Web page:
Wildlife Photography Tips 6 - Image Stacking

I hope this can help someone. It is basic, but there are always beginners like me into the stacking process. I illustrated one of the things I consider when stacking or attempting to gather as much Depth of Field (DOF) in my shots. Here we go: I hope this makes sense. The following illustrations attempt to show how the camera film plane (SP)(sensor plane in digital) records the image when it focuses on a given subject. The yellow line through the back of the camera is where the SP is located. If you look at the bracket below the spider and flower, you will notice a series of red dotted lines that run parallel to the yellow sensor plane on the camera. When you focus on a subject, whether it be the spider or parts of the flower, there will only be one specific spot that will have the sharpest spot of focus. The space in front, and in back of, where you choose to focus will not be as sharp.

How do we get the image sharper throughout? Notice there are red dotted lines running through the image of the flower and spider. When I stack the images, I am shooting a series of shots at numerous focus locations. (IMPORTANT) When you shoot a series, shoot them in order from front to back, or reverse. Do not mix the shots back and forth as the software for compiling the stacked final has more difficulty handling the mixed data. The second illustration shows how you can increase the area in focus in each shot, and it also illustrates how tilting the SP to be more parallel to the subject surface can reduce the number of exposures required to capture the whole subject.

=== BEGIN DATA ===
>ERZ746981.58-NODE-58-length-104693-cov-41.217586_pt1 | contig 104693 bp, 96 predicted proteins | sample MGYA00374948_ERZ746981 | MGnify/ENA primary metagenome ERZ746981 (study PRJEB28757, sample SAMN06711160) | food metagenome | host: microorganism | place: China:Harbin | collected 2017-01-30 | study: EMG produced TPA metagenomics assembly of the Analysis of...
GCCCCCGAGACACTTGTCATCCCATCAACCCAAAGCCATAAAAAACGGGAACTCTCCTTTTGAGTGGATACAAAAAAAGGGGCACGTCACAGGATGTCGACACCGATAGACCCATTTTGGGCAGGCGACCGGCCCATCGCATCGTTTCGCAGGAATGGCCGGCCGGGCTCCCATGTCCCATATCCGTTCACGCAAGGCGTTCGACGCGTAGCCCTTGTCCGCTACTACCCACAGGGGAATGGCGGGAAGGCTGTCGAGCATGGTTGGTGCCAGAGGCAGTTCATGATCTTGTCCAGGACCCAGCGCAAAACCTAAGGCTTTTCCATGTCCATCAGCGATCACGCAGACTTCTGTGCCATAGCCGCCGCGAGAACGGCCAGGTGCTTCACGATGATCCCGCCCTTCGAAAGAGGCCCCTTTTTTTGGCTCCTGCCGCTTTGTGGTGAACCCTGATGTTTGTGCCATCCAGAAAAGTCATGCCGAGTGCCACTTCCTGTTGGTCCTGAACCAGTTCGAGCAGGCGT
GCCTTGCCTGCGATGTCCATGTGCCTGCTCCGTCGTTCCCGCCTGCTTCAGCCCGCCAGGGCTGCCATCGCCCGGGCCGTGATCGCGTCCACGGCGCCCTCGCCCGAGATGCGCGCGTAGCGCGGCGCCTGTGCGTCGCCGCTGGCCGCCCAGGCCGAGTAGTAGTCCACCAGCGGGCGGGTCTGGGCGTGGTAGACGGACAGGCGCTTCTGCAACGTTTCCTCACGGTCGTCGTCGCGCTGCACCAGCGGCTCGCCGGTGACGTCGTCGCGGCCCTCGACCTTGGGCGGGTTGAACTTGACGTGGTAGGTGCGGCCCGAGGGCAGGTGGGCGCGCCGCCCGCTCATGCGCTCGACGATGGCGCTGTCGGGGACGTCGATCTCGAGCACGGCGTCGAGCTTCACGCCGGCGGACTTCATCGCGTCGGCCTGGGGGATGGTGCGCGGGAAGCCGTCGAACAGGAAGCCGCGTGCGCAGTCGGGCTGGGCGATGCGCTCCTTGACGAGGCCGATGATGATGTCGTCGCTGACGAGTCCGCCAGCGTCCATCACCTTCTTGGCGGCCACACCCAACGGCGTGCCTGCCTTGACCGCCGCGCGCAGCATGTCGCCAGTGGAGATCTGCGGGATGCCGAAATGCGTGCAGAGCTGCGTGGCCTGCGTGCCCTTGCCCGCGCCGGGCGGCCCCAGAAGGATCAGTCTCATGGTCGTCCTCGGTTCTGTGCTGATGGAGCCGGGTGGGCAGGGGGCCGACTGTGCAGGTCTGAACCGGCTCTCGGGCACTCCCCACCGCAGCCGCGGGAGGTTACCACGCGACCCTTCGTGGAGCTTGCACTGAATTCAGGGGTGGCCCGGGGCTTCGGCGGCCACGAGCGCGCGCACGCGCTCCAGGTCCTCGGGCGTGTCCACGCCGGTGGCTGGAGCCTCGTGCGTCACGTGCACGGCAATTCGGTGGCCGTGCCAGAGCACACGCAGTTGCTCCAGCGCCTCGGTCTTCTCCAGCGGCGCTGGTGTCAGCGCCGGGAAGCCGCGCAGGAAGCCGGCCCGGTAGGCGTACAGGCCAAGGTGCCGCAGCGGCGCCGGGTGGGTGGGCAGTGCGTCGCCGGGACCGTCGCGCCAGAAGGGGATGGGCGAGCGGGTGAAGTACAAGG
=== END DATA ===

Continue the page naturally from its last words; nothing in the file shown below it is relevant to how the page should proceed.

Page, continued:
You will notice in the second illustration, the number of red slice lines are more than I need for the same subject in the first illustration. Tilting the camera or the subject will enable you to secure captures with fewer attempts, and if you have a subject that will only let you get on shot before it moves, this is how you can increase the sharp field of view in a single capture. I have been using this technique for over 35 years, and I am pleased with the results I get. I hope this was helpful to some of you as I see many people struggle with this concept when they begin in close-up and macro work. Here is the summary: 1. Observe the subject and visualize where the flattest plane of focus would capture the most amount of detail. 2. Work in front to behind that single spot for your captures. Capture sequentially in one direction. 3. Don't change f stops within a series of shots. 4. Take more shots in the series as you subject angle becomes less parallel.

Remember, good equipment helps, but knowing what to do with it and how to handle the subject is essential in achieving higher end results. Good luck.

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